9 Ways To Breathe Easier During Allergy Season
Because you need to quit sneezing and start enjoying spring.
HEPA days are here again. And if you're one of the 36 million Americans who sneeze and wheeze because of allergies, you can blame your parents. As an allergy sufferer, you probably carry the dreaded gene IL-13.
A study from the University of Arizona has linked variations of the gene to allergic inflammation, suggesting that carriers are more sensitive to airborne irritants than noncarriers are. The American Academy of Allergy, Asthma, and Immunology calculates that you have a 48 percent chance of suffering from allergies if one of your parents does, and a 70 percent chance if both parents do.
Once you're done making your parents feel guilty, get on with your life by fighting the pollens, dust mites, and other allergens that conspire to keep you indoors. And then celebrate with one of The 5 Best Spring Cocktails to Kick Back With Right Now.
Clear the air
"Your home is the place you have the most control, so make it an allergen-free zone," says Brian Smart, M.D., of the DuPage Medical Group in Glen Ellyn, Illinois. A HEPA (high-efficiency particulate) air filter can help. Our pick: the IQAir HealthPro Plus Air Purifier ($795). Used by Olympic athletes, who can't take drugs, it filters irritants as small as .003 microns. (Buy one here.) Also: keep in mind that a good air purifier is one of The 50 Essential Pieces of Gear for Smart, Stylish Men.
Smother mites with a pillow
You spend 8 hours with your head just millimeters away from a dust-mite megamall—your pillow. Keep the suckers under wraps with one of the best hypo-allergenic pillows on the market. The Ogallala Hypodown ($122 to $331) is filled with specially cleaned goose down, plus syriaca (milkweed) clusters that stabilize allergens so you won't breathe them in. (Buy one here.)
Catch illegal allergens
Vacuuming just gives dust mites a free shuttle to another part of the house, unless you use a machine that's outfitted with a HEPA filter. The Miele Red Velvet S558 ($1,250) is the BMW of HEPA vacuums. Its new emission-control dust bag keeps unfiltered air from leaking out. (Buy one here.) And while you're gearing up for the great outdoors, don't miss our roundup of amazing new luxury bikes.
Exercise outdoors after work
The air is thickest with pollen dust between 5 and 10 a.m. So "wait until early evening, when pollen counts are typically lower, or ideally, exercise indoors on high-pollen days," says Clifford Bassett, M.D., of the Allergy and Asthma Care Center in New York City. Check the pollen count for your neighborhood at The American Academy of Allergy, Asthma and Immunology website. And if you're working out indoors, try one of These 5 Exercises in 10 Minutes That Will Transform Your Body.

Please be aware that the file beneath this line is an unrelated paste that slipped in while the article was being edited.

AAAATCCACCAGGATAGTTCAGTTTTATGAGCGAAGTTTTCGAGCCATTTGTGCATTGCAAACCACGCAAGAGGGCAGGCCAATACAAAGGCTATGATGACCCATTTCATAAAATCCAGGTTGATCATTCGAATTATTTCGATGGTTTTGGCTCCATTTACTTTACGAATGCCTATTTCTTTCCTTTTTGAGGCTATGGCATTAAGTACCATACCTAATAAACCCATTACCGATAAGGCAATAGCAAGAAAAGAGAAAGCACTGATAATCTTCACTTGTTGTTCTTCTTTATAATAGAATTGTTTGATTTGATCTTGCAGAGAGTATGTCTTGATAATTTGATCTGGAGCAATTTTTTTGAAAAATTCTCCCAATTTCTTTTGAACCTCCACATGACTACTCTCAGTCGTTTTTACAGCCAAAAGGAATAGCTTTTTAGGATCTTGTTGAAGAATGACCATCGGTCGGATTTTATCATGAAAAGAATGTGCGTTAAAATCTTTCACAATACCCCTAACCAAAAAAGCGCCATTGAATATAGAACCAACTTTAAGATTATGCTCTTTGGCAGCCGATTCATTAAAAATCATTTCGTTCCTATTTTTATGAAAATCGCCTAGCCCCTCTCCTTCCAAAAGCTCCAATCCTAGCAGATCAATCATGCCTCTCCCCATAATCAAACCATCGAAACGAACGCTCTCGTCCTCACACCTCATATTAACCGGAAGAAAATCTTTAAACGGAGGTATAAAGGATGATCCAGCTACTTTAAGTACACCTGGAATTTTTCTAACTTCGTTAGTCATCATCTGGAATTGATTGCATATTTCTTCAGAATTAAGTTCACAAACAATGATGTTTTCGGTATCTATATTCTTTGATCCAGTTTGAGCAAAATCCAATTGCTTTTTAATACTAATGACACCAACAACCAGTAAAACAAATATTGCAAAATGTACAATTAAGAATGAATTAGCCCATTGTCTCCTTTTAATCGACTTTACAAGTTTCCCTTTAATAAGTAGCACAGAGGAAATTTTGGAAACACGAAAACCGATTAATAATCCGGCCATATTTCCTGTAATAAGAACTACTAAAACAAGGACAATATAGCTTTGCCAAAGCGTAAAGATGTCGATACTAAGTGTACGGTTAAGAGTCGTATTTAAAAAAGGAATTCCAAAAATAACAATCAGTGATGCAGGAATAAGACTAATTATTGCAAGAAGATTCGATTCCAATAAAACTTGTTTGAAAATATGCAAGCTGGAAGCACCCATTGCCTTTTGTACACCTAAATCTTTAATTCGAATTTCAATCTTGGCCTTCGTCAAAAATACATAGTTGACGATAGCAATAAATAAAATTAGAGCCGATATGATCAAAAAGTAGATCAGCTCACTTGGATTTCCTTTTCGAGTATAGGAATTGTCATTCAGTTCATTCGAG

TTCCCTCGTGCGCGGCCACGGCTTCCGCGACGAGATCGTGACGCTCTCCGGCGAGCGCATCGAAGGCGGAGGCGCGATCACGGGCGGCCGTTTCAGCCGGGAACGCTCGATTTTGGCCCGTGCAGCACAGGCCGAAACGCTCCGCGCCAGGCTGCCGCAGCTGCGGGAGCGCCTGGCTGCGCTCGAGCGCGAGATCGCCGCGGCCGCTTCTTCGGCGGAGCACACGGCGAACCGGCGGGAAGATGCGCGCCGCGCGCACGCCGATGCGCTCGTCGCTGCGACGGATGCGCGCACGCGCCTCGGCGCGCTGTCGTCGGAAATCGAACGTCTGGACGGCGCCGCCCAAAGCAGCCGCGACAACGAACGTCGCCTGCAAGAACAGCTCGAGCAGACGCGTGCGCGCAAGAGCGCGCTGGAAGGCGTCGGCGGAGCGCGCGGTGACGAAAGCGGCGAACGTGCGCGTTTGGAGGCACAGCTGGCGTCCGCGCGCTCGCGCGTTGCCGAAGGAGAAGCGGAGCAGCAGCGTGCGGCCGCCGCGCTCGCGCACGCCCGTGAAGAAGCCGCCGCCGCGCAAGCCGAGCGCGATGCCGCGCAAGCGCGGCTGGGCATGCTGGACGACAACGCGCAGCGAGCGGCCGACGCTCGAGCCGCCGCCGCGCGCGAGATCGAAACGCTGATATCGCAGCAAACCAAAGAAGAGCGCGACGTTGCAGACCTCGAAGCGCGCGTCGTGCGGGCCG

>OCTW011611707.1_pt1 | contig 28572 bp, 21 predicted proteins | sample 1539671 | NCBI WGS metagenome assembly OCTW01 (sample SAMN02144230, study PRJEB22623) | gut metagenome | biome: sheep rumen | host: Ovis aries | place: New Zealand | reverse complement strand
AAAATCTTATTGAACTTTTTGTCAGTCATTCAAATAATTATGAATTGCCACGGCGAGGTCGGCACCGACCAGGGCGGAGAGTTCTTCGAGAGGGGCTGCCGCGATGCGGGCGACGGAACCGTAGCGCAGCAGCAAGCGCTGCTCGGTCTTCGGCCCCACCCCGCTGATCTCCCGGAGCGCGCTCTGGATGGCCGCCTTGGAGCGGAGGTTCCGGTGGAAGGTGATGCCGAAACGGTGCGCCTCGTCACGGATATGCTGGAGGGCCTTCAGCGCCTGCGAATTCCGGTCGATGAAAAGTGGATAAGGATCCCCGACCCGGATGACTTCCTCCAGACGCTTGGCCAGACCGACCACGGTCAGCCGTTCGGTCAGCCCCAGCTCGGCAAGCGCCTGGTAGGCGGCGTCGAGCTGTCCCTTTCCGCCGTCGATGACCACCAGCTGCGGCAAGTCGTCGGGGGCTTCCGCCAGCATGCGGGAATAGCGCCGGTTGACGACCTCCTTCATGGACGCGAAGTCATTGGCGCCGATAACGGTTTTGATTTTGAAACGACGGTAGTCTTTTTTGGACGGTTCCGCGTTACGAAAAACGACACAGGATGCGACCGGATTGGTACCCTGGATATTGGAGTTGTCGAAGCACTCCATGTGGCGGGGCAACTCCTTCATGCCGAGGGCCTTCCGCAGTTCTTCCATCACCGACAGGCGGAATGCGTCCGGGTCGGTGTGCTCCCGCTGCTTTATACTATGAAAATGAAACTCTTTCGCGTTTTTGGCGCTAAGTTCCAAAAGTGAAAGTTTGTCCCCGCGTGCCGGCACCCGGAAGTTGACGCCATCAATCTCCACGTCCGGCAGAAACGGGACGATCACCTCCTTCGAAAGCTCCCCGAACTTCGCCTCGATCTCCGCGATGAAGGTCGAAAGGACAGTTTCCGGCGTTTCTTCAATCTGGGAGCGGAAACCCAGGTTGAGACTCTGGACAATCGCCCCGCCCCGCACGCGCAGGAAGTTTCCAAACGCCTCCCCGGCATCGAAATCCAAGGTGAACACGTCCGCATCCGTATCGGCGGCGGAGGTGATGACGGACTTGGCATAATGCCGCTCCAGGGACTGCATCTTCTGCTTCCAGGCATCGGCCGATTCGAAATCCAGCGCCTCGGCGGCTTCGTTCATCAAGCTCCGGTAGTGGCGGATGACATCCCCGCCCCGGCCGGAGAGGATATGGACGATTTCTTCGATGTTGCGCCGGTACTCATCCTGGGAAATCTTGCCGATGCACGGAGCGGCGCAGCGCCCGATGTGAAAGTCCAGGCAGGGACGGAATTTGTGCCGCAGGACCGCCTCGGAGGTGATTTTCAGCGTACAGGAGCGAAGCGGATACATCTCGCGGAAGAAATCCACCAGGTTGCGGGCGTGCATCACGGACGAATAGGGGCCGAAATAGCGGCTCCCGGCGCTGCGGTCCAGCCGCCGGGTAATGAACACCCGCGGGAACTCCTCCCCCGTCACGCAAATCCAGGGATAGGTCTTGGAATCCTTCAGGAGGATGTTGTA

Don't eat a peach
"If you have seasonal tree-pollen allergies, a cross-reaction can occur between the proteins in certain fruits and the pollens in the air," says Bassett. Eating apples, hazelnuts, carrots, peaches, cherries, pears, and kiwifruits can increase the severity of congestion, tingling in the mouth, and throat itchiness. If you're allergic to pollen from grass, ragweed, and/or other weeds, avoid bananas, watermelon, cantaloupe, sunflower seeds, chamomile tea, and echinacea, all of which can trigger the same reaction. Speaking of foods to avoid, here are The 40 Unhealthiest Foods if You're Over 40.
Plan a preemptive strike
At least 2 weeks before the start of allergy season, use a nasal steroid, suggests Rebecca Gruchalla, Ph.D., an associate professor
of internal medicine at the University of Texas Southwestern Medical Center in Dallas. "Antihistamines treat only histamine, but nasal steroids hit the inflammatory cells as well," she says. Good choices include Nasonex, Nasacort, Rhinocort, and Flonase. (Buy Flonase on Amazon here.)
Reach for the antihistamines
An antihistamine is still the top choice for symptom relief. A study in the Annals of Allergy, Asthma & Immunology demonstrated that the antihistamine Benadryl was 20 percent more effective at treating the itchiness and sneezing caused by hay fever than was any other over-the-counter medicine. If you're concerned that an antihistamine will make you feel sluggish, try Claritin, the most popular OTC medicine that doesn't cause drowsiness. (Buy Claritin on Amazon here.)
Visit Dr. Butterbur
A perennial herb that won't make you sleepy, butterbur is as effective as a prescription drug in relieving symptoms, according to research published in the British Medical Journal. In a study, people who took butterbur for 2 weeks experienced reductions in sneezing, itching, and congestion similar to those in people who took cetrizine (Zyrtec). (Buy Butterbur on Amazon here.) Don't miss these other great supplements you should be taking, as well.
Try the off-label solution
Xolair, a prescription asthma drug, shows promise as an allergy treatment. Recent studies found that it reduced allergic rhinitis by up to 25 percent. "It's like immunotherapy," says Linda Ford, M.D., head of the Asthma and Allergy Center in Papillion, Nebraska. "It basically attaches to allergic antibodies called IgE and binds them up, stopping inflammation before it has the chance to start. Now, once you've gotten your allergies taken care of, Celebrate Spring With These 15 Instagram Goddesses.
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